On 03/07/2018 12:41 PM, Kevin O'Connor wrote:
On Wed, Mar 07, 2018 at 12:33:36PM -0500, Stephen Douthit wrote:
On 03/07/2018 10:33 AM, Paul Menzel wrote:
Dear Stephen,

Thank you for your quick response.

Am Dienstag, den 06.03.2018, 11:57 -0500 schrieb Stephen Douthit:
On 03/06/2018 11:04 AM, Paul Menzel wrote:
On 03/02/18 17:31, Kevin O'Connor wrote:

On Tue, Feb 27, 2018 at 02:17:08PM -0500, Stephen Douthit wrote:

Thanks.  I committed this series.
The second commit introduced a regression with coreboot on the
ASRock E350M1. There are a bunch of time-outs, causing the startup
to be really slow. With no serial console, the user thinks, it’s
not working and start to debug.

Looking through the the user manual for that board I don't see that it
has a TPM, or even the header for one, so a timeout seems correct.

Indeed, no TPM is present.

Thanks for confirming.

Multiple 750ms timeouts does seem pretty painful though.  I hadn't
considered that tis_probe() would be called multiple times if no TPM
was present.

What's the preferred way to have a probe function run and bail before
rerunning the timeout?  Just put a static flag in tis_probe()?  The
attached patch takes that approach.  Please let me know if that fixes
the issue for you, or if there's some other preferred pattern I should
use here.

Unfortunately, that didn’t help.

$ git log --oneline -2
fd1cbb4 (HEAD -> master, origin/master, origin/HEAD) tpm: Save tis_probe()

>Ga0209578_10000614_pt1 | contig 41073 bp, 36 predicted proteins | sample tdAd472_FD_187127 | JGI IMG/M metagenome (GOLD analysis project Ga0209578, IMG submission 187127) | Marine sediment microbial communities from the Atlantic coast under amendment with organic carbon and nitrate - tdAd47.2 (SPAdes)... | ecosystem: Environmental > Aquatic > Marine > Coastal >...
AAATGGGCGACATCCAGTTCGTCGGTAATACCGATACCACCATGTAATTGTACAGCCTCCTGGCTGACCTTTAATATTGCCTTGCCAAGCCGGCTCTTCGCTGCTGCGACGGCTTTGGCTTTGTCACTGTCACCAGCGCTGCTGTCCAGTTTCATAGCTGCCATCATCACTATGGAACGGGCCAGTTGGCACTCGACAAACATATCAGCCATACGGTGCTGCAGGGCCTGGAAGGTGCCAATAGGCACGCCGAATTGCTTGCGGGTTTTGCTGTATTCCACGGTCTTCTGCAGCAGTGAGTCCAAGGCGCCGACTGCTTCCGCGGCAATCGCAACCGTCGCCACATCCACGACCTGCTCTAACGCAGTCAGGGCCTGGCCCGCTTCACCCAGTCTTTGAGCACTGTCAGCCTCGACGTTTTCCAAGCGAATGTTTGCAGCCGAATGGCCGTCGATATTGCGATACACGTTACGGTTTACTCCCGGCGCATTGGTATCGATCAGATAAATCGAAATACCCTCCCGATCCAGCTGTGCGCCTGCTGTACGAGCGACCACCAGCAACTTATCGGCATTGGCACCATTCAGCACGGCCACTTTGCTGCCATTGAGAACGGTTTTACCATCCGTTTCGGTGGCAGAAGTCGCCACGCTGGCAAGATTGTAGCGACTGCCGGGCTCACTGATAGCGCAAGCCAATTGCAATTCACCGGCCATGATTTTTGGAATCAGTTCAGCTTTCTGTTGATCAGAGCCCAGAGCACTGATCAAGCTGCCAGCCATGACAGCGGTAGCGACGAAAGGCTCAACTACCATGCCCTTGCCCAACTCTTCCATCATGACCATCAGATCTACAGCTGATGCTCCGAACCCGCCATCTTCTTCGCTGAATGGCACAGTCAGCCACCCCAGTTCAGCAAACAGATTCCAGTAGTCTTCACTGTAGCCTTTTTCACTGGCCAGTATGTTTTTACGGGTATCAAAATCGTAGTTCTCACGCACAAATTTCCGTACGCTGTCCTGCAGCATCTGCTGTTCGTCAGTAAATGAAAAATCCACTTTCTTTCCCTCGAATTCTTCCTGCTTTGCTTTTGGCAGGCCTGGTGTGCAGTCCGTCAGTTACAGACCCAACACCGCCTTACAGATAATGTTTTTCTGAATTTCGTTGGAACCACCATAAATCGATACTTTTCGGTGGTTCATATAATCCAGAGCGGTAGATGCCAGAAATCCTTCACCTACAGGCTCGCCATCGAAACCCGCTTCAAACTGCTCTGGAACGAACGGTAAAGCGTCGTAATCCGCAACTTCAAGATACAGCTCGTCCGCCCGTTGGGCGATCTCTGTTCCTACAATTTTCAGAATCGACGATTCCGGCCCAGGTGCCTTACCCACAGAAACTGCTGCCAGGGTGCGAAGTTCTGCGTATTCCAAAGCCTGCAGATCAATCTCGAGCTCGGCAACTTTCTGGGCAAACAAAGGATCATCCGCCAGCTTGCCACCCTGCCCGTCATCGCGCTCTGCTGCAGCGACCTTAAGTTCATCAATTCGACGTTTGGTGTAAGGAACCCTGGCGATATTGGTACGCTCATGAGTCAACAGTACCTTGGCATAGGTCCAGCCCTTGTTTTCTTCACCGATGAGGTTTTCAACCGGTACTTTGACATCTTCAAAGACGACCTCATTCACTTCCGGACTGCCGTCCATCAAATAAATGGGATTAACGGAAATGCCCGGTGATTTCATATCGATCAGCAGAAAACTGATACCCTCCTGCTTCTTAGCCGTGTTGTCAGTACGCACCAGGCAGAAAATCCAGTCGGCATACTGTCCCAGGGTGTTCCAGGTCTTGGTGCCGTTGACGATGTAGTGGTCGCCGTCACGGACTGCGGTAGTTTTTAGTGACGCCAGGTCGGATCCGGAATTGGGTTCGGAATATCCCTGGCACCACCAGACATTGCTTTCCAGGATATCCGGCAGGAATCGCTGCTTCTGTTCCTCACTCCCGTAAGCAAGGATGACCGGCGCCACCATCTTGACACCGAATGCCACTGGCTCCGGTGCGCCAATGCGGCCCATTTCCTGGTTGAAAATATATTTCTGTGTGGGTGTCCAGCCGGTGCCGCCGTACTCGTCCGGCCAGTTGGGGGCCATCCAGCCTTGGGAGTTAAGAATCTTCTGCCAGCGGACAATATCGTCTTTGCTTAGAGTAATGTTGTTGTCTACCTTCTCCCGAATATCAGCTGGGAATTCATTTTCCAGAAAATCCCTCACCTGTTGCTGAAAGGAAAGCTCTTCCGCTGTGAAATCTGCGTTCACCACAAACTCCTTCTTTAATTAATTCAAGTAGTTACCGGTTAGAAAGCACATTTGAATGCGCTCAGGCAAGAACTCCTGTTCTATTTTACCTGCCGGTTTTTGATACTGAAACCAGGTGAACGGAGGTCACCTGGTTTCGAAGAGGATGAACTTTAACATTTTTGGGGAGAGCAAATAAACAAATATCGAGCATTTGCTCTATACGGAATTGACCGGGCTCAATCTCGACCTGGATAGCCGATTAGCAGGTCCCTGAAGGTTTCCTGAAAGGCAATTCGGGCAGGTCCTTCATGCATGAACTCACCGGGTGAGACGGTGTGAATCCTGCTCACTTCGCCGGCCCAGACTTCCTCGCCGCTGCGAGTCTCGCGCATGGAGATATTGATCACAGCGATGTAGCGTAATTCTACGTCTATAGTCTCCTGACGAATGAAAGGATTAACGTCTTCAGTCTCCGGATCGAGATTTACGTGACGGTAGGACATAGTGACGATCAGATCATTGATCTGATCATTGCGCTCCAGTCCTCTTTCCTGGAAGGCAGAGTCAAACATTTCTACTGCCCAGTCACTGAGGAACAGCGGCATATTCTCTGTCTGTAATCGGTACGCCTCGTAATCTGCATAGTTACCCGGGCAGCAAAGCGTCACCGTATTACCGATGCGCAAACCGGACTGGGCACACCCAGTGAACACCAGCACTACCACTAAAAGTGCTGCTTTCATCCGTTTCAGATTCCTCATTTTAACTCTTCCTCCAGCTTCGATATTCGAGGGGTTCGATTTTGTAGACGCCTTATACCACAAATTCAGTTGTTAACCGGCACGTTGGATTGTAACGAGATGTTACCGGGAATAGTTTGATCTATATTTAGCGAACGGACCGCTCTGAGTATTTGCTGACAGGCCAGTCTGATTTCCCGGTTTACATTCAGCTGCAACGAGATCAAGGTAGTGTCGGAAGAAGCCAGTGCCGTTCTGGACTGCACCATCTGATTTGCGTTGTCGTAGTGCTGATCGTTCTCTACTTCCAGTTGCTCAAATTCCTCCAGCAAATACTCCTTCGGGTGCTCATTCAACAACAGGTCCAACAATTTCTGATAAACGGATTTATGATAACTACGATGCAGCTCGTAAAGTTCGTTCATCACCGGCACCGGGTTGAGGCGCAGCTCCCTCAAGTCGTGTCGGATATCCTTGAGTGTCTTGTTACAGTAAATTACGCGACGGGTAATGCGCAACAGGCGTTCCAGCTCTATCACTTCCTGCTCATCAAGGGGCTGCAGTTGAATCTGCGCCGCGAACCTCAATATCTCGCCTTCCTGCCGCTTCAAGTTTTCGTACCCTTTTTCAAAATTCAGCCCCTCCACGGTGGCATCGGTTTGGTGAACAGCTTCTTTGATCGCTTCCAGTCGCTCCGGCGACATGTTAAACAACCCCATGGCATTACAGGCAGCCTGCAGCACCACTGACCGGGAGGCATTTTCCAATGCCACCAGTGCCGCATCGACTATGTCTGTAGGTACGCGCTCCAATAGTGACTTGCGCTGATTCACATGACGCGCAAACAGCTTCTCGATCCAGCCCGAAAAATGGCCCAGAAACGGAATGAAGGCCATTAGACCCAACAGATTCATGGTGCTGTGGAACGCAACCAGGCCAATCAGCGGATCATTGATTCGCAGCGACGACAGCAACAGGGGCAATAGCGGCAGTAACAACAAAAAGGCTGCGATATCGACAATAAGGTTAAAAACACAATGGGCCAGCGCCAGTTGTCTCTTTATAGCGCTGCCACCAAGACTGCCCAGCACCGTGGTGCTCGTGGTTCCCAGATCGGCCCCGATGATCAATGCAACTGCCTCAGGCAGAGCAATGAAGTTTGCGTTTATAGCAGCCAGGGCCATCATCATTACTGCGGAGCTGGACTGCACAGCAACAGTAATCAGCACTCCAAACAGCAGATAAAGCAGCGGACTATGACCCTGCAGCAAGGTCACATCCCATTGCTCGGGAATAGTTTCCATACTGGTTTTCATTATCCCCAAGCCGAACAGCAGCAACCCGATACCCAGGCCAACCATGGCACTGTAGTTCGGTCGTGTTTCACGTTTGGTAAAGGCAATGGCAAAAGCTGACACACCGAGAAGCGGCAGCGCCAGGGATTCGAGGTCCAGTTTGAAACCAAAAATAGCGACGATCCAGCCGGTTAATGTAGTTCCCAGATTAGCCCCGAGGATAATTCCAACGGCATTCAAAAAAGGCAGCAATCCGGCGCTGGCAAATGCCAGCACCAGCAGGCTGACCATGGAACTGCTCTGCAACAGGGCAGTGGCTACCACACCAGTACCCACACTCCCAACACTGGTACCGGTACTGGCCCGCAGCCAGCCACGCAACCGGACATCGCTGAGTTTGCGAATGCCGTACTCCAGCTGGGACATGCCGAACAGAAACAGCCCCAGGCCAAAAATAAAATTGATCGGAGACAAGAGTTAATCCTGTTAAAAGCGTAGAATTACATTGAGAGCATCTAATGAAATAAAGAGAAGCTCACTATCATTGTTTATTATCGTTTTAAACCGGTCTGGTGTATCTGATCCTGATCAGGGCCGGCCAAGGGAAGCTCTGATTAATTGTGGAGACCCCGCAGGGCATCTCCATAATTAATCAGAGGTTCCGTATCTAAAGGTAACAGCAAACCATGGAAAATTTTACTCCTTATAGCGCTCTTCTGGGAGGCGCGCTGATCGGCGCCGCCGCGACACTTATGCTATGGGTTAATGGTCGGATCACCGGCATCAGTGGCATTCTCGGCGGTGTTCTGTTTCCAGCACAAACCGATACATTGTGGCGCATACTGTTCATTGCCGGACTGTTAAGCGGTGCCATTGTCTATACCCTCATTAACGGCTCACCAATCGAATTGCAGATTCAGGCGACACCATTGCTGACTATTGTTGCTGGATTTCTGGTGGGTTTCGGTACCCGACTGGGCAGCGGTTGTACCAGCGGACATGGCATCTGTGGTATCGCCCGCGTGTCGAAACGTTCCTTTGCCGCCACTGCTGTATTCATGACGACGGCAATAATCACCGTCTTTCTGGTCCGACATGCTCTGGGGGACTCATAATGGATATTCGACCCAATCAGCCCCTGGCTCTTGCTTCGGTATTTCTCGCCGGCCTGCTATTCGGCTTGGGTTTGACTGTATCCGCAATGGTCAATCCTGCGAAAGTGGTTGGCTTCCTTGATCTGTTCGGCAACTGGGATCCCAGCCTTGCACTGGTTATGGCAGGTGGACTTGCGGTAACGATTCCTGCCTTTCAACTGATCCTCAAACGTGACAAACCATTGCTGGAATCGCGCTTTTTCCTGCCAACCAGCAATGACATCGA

result to avoid a reun of lengthy timeouts
5adc8bd tpm: Handle unimplemented TIS_REG_IFACE_ID in tis_get_tpm_version()

And the time-outs seem to be around 20 seconds or more. Please find the
log with time stamps attached (`sudo ./readserial.py /dev/ttyUSB0`).

Yikes, 20 seconds is the medium duration timeout, not the default A
timeout of 750ms.  I was poking the wrong area with the last patch.
It looks like tis_probe() is propagating the return from
tis_wait_access() in the no device present case.

FYI, even adding 5ms to the boot time is unacceptable.  Is there
anyway to verify the hardware exists before waiting for it to be

The only way I know of would be to check if we have TCPA or TPM2 ACPI
tables, and only attempt to probe for a TPM if those are present.

Attached patch should do that, and it's probably a good idea
independent of any of my other patches.
>From f02f25e56915727e761dc7b8b0f12321441e8537 Mon Sep 17 00:00:00 2001
From: Stephen Douthit <steph...@silicom-usa.com>
Date: Wed, 7 Mar 2018 13:17:36 -0500
Subject: [PATCH] tpm: Check for TPM related ACPI tables before attempting hw

Signed-off-by: Stephen Douthit <steph...@silicom-usa.com>
 src/tcgbios.c | 14 +++++++-------
 1 file changed, 7 insertions(+), 7 deletions(-)

diff --git a/src/tcgbios.c b/src/tcgbios.c
index 40b3028..24846d3 100644
--- a/src/tcgbios.c
+++ b/src/tcgbios.c
@@ -968,6 +968,13 @@ tpm_setup(void)
+    int ret = tpm_tpm2_probe();
+    if (ret) {
+        ret = tpm_tcpa_probe();
+        if (ret)
+            return;
+    }
     TPM_version = tpmhw_probe();
     if (TPM_version == TPM_VERSION_NONE)
@@ -976,13 +983,6 @@ tpm_setup(void)
             "TCGBIOS: Detected a TPM %s.\n",
              (TPM_version == TPM_VERSION_1_2) ? "1.2" : "2");
-    int ret = tpm_tpm2_probe();
-    if (ret) {
-        ret = tpm_tcpa_probe();
-        if (ret)
-            return;
-    }
     TPM_working = 1;
     if (runningOnXen())

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